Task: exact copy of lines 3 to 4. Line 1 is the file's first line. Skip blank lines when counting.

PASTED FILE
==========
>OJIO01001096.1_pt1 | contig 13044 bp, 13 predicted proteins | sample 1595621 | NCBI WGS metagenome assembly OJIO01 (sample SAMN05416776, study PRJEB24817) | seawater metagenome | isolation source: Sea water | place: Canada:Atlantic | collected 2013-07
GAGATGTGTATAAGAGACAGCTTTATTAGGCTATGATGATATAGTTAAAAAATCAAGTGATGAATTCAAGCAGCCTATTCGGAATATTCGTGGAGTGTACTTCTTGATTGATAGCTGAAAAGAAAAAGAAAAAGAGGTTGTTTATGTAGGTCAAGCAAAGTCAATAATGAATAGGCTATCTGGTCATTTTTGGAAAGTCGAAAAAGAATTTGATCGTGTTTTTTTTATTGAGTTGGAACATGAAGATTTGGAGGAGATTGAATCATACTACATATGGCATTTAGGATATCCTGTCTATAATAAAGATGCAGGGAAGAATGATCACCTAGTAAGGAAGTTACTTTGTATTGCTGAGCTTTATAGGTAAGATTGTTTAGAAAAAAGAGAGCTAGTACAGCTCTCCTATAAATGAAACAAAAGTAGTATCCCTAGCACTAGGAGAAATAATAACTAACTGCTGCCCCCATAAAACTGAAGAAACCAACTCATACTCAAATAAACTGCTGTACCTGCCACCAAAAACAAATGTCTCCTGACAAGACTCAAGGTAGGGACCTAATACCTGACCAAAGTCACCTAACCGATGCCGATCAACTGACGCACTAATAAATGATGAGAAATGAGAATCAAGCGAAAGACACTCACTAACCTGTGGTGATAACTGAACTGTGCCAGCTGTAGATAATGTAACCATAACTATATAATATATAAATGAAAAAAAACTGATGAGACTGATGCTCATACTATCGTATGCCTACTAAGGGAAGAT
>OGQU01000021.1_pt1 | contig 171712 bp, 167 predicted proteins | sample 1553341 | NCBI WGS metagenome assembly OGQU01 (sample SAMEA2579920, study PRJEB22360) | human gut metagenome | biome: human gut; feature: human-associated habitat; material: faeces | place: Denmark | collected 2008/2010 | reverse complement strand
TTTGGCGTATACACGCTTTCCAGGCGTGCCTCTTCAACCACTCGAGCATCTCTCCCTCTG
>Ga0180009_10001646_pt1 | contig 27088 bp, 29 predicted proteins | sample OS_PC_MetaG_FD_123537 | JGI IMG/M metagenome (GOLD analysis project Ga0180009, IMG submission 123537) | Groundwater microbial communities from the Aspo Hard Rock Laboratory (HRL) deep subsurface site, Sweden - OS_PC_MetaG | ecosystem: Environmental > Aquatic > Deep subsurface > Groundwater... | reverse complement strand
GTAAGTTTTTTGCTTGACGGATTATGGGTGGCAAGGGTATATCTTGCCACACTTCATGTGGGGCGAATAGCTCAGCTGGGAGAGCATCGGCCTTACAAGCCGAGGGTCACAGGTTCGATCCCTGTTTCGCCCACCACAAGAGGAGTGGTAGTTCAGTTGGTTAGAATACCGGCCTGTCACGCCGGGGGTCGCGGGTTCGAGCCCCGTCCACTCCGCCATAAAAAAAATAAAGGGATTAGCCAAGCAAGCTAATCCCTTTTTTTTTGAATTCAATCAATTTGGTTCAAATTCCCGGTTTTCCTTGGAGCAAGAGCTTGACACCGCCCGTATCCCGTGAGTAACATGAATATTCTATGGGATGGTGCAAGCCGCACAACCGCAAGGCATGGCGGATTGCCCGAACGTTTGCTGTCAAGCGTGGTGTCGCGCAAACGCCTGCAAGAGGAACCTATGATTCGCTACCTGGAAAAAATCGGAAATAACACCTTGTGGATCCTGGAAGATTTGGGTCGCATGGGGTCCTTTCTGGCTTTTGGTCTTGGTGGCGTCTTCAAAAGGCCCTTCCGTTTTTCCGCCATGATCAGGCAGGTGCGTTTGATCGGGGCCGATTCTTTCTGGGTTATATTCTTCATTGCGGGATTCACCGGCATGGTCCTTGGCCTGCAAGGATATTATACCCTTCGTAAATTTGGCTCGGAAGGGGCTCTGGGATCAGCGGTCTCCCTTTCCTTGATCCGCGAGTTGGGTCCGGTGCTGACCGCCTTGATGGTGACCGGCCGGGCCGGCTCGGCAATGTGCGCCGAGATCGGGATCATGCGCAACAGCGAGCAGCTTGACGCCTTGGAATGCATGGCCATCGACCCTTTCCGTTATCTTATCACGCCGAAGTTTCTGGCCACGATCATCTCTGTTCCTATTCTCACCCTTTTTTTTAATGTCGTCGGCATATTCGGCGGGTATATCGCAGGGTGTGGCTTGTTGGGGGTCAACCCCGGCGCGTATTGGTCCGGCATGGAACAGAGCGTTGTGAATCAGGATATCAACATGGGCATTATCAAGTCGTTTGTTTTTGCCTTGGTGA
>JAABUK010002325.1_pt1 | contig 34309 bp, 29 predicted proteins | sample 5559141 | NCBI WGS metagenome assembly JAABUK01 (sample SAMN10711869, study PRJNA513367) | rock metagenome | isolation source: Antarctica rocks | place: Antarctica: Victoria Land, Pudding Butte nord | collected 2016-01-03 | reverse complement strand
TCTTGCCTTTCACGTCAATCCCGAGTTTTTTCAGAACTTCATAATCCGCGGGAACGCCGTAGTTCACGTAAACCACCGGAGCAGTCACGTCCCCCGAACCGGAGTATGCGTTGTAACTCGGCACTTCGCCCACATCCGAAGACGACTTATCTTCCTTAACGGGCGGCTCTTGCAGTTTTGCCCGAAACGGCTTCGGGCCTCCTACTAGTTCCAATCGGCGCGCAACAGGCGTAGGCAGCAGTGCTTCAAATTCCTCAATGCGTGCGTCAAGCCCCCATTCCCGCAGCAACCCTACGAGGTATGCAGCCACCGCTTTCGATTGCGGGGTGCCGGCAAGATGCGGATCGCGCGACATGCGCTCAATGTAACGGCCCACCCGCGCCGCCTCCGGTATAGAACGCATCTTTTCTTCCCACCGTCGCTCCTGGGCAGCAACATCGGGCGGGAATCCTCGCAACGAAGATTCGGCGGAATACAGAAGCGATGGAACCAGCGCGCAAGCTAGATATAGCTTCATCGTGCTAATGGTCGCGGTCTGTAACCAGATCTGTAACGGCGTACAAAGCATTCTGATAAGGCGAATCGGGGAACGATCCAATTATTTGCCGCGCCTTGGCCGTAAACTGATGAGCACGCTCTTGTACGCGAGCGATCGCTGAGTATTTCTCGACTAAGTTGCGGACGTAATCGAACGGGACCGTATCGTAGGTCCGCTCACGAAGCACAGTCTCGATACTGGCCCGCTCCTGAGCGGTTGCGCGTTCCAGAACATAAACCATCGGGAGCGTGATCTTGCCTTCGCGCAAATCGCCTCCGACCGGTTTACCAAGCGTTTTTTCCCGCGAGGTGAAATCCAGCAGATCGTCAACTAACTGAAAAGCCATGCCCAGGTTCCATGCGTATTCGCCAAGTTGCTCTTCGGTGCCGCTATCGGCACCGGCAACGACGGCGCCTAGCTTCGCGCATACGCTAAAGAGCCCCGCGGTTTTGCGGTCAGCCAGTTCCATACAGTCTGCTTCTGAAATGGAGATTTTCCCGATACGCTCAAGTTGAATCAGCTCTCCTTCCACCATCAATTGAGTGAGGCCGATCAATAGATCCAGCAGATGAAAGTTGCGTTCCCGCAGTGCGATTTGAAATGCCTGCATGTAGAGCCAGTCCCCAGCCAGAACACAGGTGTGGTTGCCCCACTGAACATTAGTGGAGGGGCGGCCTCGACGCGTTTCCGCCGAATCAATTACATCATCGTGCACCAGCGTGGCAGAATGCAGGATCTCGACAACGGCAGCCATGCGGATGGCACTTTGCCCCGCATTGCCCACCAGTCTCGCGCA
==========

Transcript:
>OGQU01000021.1_pt1 | contig 171712 bp, 167 predicted proteins | sample 1553341 | NCBI WGS metagenome assembly OGQU01 (sample SAMEA2579920, study PRJEB22360) | human gut metagenome | biome: human gut; feature: human-associated habitat; material: faeces | place: Denmark | collected 2008/2010 | reverse complement strand
TTTGGCGTATACACGCTTTCCAGGCGTGCCTCTTCAACCACTCGAGCATCTCTCCCTCTG